How-To: Lace Nail Art

Rising Canadian mani star Rita Remark shows you how create lace doily nails

Photo by Norman Wong
Photo by Norman Wong

The Inspiration

“I’ve been seeing a lot of doily-like lace and perforated leather—innocent but sexy at the same time.”

Oscar de la Renta shoes, $815
Oscar de la Renta shoes, $815

Step By Step

1. Use press-on nails (Remark’s go-to, Kiss Full Cover Nails in Active Oval, $10, are shown throughout), to make for easier DIY. Prep with a base coat.

Photo by Norman Wong
Photo by Norman Wong

2. Start with a neutral foundation over the entire nail, then paint two white semicircles on each side and let dry. Gather different-sized dotters and brushes.

Photo by Norman Wong
Photo by Norman Wong

3. Paint a smaller neutral semicircle inside each white one. Create a lacy look by outlining with rows of tiny circles. Finish with Essie Matte About You topcoat, $10.

Photo by Norman Wong
Photo by Norman Wong

The Backstage Darling

Rita Remark, Lead Nail Artist with Essie Canada

Lace-Nail-Art-Rita-Remark

“I’ve always been obsessed with beauty rituals,” says Kingsville, Ont.–born Remark. “I was the girl who couldn’t wait to wear lipstick or curl my hair.” Growing up, she struggled to get her mom’s approval for makeup, but managed to get the go-ahead for nails. “I remember spending an afternoon polishing my fingertips each a different colour.” Remark moved to downtown Toronto for Ryerson University’s New Media program, but then began yearning for a different canvas. Post-secondary round 2: an aesthetics certificate from George Brown College, where a manicure course changed it all. “I realized that was pretty much everything I wanted to do.”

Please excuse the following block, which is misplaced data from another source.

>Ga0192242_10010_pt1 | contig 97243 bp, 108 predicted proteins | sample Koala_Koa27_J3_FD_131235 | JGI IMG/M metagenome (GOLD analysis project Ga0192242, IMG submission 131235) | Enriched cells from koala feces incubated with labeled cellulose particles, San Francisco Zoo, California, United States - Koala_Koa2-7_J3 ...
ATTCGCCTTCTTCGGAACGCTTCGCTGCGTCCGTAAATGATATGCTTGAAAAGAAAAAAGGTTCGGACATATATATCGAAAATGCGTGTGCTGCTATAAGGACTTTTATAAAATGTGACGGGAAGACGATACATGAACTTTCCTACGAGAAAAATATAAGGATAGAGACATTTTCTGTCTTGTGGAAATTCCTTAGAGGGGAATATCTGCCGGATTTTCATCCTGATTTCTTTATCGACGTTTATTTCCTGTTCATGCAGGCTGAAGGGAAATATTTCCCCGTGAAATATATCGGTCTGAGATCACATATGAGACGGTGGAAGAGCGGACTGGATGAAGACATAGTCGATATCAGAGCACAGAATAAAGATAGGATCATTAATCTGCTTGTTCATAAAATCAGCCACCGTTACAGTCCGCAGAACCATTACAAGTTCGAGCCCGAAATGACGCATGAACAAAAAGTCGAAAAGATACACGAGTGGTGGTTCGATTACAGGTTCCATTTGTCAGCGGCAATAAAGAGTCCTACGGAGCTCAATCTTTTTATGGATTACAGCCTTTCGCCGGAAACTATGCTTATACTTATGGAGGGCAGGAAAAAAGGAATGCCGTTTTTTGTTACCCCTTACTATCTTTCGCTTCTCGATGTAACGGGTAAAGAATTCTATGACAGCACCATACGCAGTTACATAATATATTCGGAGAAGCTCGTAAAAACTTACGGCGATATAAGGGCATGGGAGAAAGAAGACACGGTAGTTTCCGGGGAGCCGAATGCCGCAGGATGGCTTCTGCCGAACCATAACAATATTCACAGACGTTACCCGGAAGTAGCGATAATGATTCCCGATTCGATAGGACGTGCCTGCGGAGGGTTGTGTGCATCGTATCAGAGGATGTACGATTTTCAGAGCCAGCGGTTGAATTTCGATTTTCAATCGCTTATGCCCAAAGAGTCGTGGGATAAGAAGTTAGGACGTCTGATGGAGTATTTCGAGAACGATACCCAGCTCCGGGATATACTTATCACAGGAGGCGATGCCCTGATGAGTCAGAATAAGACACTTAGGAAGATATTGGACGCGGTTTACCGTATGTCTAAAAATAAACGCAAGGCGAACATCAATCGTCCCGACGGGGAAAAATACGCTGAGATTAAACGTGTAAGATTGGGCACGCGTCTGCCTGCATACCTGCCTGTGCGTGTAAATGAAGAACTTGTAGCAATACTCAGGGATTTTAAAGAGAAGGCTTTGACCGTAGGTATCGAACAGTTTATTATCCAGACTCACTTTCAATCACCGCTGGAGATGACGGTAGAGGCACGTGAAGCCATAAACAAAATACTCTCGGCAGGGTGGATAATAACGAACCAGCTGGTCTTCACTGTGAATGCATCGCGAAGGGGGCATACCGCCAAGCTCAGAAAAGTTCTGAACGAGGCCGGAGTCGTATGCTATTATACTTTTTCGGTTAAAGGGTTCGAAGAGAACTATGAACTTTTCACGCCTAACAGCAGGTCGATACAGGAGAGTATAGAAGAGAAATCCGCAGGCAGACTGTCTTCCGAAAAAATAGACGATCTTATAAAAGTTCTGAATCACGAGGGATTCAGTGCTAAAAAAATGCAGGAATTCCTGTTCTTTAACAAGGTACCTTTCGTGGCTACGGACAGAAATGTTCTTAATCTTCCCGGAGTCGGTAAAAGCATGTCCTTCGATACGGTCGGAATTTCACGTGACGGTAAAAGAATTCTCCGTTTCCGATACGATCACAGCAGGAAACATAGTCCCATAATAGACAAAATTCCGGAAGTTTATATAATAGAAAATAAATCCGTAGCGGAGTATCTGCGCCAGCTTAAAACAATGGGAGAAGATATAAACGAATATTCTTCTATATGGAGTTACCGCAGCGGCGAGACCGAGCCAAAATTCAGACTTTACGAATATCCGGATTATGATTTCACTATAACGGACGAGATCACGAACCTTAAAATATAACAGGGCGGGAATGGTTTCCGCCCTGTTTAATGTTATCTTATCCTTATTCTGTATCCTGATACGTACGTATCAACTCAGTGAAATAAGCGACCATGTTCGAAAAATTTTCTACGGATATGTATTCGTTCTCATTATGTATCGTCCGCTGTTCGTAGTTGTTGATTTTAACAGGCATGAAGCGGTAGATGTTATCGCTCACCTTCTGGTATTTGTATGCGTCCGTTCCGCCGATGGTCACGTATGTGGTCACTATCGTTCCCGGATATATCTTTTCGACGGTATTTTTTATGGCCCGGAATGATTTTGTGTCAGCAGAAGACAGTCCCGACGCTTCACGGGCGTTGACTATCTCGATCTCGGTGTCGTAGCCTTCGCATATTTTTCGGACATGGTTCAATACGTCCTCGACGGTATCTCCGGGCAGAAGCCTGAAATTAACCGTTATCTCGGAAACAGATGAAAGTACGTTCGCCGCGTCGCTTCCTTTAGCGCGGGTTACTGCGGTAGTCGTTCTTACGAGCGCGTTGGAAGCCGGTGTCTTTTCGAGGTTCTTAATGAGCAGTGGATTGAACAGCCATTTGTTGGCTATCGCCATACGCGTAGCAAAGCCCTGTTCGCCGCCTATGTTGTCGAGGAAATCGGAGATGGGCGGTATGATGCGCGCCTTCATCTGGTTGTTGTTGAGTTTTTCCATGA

She began working in salons, and now, less than five years later, Remark just finished her first season with Essie’s nail team at New York Fashion Week, where she assisted at The Row, DKNY and 3.1 Phillip Lim. As Essie’s lead nail artist at Toronto Fashion Week, she heads up the avant-garde manis on the runway, employing the arty aesthetic of stippling, watercolour and dry-brushing techniques. “Recently, one of the coolest things happened,” she reveals giddily. “I saw a woman at a coffee shop wearing the exact design I created for the Ashtiani show. I kept thinking, Oh my goodness! This woman saw my nails online and brought them to her manicurist to recreate.”

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